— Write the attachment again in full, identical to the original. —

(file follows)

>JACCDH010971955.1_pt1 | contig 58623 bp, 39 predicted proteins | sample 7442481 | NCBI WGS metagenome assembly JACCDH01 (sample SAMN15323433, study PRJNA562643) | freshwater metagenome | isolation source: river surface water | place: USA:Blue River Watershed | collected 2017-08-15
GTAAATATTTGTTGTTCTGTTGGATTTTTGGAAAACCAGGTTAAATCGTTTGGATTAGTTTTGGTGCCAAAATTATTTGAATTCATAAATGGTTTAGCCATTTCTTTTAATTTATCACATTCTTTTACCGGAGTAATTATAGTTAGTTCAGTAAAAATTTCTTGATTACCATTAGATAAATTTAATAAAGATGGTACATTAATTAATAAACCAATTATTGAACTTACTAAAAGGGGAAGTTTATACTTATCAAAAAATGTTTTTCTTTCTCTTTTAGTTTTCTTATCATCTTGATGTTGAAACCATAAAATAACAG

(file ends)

>JACCDH010971955.1_pt1 | contig 58623 bp, 39 predicted proteins | sample 7442481 | NCBI WGS metagenome assembly JACCDH01 (sample SAMN15323433, study PRJNA562643) | freshwater metagenome | isolation source: river surface water | place: USA:Blue River Watershed | collected 2017-08-15
GTAAATATTTGTTGTTCTGTTGGATTTTTGGAAAACCAGGTTAAATCGTTTGGATTAGTTTTGGTGCCAAAATTATTTGAATTCATAAATGGTTTAGCCATTTCTTTTAATTTATCACATTCTTTTACCGGAGTAATTATAGTTAGTTCAGTAAAAATTTCTTGATTACCATTAGATAAATTTAATAAAGATGGTACATTAATTAATAAACCAATTATTGAACTTACTAAAAGGGGAAGTTTATACTTATCAAAAAATGTTTTTCTTTCTCTTTTAGTTTTCTTATCATCTTGATGTTGAAACCATAAAATAACAG